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What does it take to support Solaris?
Java is a cross platform runtime. You write your code on a platform of your choice, test it on a different platform and then push it into production on a third platform. It just works. You do not think about the differences under the hood – JVM implementations take care of it. On worst case scenario you need to tweak some minor differences once in a blue moon. For example when building Plumbr we have only a single Ant target that takes care of producing a Plumbr executable. On any platform we supported so far.
In addition, as computer science history states, the C – language was a first truly portable language. In Plumbr we also have a bunch of native code written in C, which interoperates with JVM internals. In contrast to an Ant target we build the native part of Plumbr with a makefile. It contains several conditional branches supplying suitable flags for different compilers and linkers. We use gcc on Linux or Mac for example (with different flags, however). On Microsoft platforms we use ‘cl’ which takes 29, I kid you not, command line parameters to compile a dll. Then we have bitness issue, meaning that we have to build 32 and 64 bit versions of our native code. All this means we have a single jar file and six native libraries in total to build, test and distribute. Or we used to have before today.
We’ve been asked to support Solaris as well. In numerous cases. Well, how hard can it be to support additional platform? We live in a modern world where everything is virtualized. Even Oracle products, though Ellison seems to have his mindset for different things. You can nowadays download a VirtualBox image with a Solaris Express 11 preinstalled, so it took just one day to get Plumbr working on a Solaris. Even Amazon seems to offer pre-built Solaris AMIs. I was really happy with the result, praising portability of C language, which allowed me to support new platform by creating get two additional libraries in almost no time. Now we had eight of them.
All this nirvana ended on a lunch we took with a team one day. From a few questions thrown into the air this day I started to understand that there’s more to Solaris than this simple VirtualBox image. I suddenly remembered large server racks from my IT consulting history. They were no ordinary X86 boxes. They had completely another architecture – SPARC.
I rushed to google just to discover that you can’t get a Solaris on SPARC running in any cloud (at least for a reasonable amount of money), nor you can get a SPARC Solaris as a VirtualBox image from Oracle. Well, it’s hard to virtualize completely different architecture I guess.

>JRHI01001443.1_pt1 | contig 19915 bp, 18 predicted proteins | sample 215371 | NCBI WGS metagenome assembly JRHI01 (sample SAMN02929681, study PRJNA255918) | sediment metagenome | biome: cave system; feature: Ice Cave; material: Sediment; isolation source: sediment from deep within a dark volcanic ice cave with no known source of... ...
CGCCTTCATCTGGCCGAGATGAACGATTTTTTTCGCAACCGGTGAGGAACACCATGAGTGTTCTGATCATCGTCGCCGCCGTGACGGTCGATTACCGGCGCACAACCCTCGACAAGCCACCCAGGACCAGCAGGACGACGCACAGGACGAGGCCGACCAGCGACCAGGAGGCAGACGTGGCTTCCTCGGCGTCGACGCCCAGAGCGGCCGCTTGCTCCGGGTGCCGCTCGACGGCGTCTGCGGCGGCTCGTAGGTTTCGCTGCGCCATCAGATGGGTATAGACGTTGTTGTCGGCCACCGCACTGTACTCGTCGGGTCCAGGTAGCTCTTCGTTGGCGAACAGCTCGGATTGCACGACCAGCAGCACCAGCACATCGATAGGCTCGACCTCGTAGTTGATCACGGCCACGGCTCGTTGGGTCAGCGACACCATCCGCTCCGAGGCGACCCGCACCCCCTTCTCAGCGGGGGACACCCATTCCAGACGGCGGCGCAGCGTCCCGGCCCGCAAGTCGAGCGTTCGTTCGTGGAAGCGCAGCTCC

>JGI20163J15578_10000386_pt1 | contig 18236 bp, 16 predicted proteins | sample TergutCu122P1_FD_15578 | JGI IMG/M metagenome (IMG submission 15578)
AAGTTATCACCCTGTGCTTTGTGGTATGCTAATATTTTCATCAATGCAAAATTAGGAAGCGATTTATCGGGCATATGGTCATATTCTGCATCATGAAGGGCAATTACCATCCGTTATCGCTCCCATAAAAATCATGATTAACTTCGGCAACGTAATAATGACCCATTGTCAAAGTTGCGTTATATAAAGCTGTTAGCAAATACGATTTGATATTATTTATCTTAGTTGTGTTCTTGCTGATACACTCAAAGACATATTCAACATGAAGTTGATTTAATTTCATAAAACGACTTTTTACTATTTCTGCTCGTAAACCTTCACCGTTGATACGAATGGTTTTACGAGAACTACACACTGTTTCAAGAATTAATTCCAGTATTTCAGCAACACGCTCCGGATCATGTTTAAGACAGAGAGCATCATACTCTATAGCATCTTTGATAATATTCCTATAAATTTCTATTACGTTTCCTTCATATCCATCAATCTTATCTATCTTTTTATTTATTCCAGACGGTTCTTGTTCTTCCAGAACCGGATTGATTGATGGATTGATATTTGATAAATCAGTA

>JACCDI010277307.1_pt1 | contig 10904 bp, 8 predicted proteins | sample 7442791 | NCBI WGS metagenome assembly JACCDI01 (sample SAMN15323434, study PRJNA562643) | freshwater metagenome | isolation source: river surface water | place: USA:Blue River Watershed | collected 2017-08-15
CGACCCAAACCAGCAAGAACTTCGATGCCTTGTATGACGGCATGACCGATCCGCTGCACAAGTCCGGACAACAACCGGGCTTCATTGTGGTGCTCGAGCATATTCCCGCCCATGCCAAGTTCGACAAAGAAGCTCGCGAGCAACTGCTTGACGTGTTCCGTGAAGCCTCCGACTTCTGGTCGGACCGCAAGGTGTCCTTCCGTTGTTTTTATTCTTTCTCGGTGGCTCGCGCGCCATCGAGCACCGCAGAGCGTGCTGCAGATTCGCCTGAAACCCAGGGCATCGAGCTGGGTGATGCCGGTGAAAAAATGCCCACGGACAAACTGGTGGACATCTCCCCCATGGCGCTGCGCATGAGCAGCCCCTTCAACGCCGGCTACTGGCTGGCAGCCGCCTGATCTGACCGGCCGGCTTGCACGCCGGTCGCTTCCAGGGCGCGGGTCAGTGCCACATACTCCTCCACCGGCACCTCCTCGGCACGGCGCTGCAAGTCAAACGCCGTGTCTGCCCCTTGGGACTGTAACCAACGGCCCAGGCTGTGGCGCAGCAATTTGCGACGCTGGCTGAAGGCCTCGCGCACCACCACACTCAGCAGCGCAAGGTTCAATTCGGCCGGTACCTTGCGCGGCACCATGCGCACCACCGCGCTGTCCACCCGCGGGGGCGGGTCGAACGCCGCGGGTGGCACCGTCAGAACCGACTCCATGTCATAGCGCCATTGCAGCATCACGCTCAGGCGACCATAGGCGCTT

Fortunately, we have enough geeks among our friends. One of them is running a IT museum on his free time. And happened to have a Sun Blade 100 workstation collecting dust. Along with huge 8U boxes, he also gladly offered to us. Luckily I do not possess superpowers and was physically unable to lift those bastards. Anyhow, this Sun Blade 100 was bought in year 2002. Its ten years for those who are not good with hardcore math. And still worked. Besides the fact that the machine had it’s hard disk wiped out of anything resembling an OS.
However it had also a floppy and a smart-card reader. What a relief. It took two days just to get a Solaris installer images on CD-s, as all you can get today is a DVD image. All that just to discover that a CD-ROM drive in the Blade was unable to read those CDs. Then another day to find a CD-ROM drive with IDE interface. Do you even remember what that is? Suddenly I realized, I’ve not used desktop computers for over 5 years. Apparently one just cannot go and buy an IDE optical drive nowadays. Back to museum again. But finally Sparc Solaris 10 u7 was installed.
I won’t go into much details about the challenges faced when installing software on this box. I can just say that apt-get and rpm are really nice tools. As opposed to curl-ing through the dependency hell. You have no ideas what less for example depends upon.
But gosh, this machine is slooooooooooooow. The test suite we have needs less than ten minutes on our dev machines. In takes 3 hours to complete on that pile of history. As you can imagine, waiting for hours to discover that the tests failed is not fun. Fortunately the only problem with SPARC was driven by the fact that it is little endian, as opposed to big endian x86. So that was an easy fix.
And we also seem to have solved the heating issue as the SPARC produces so much heat we can most likely switch off the heat during this winter. I even won’t start with the noise factor. If it’s compiling a binary you feel like standing next to a jet fighter taking off.
Anyhow, a week later we can announce that the Solaris support is now available in our nightly builds. Go ahead and try it out while its still fresh!
All I can say as a summary – you’ll start appreciating Java portability when you’ll have to support one single native library on all platforms. And also I now understand all the fuss about JVM ecosystem and new languages evolving on the JVM – go try to get working your native app on all the platforms where JVMs just work. It’s darn hard without it.
SPARC of that era is big endian, and now is bi-. Opposedly, x86 is little endian, always was.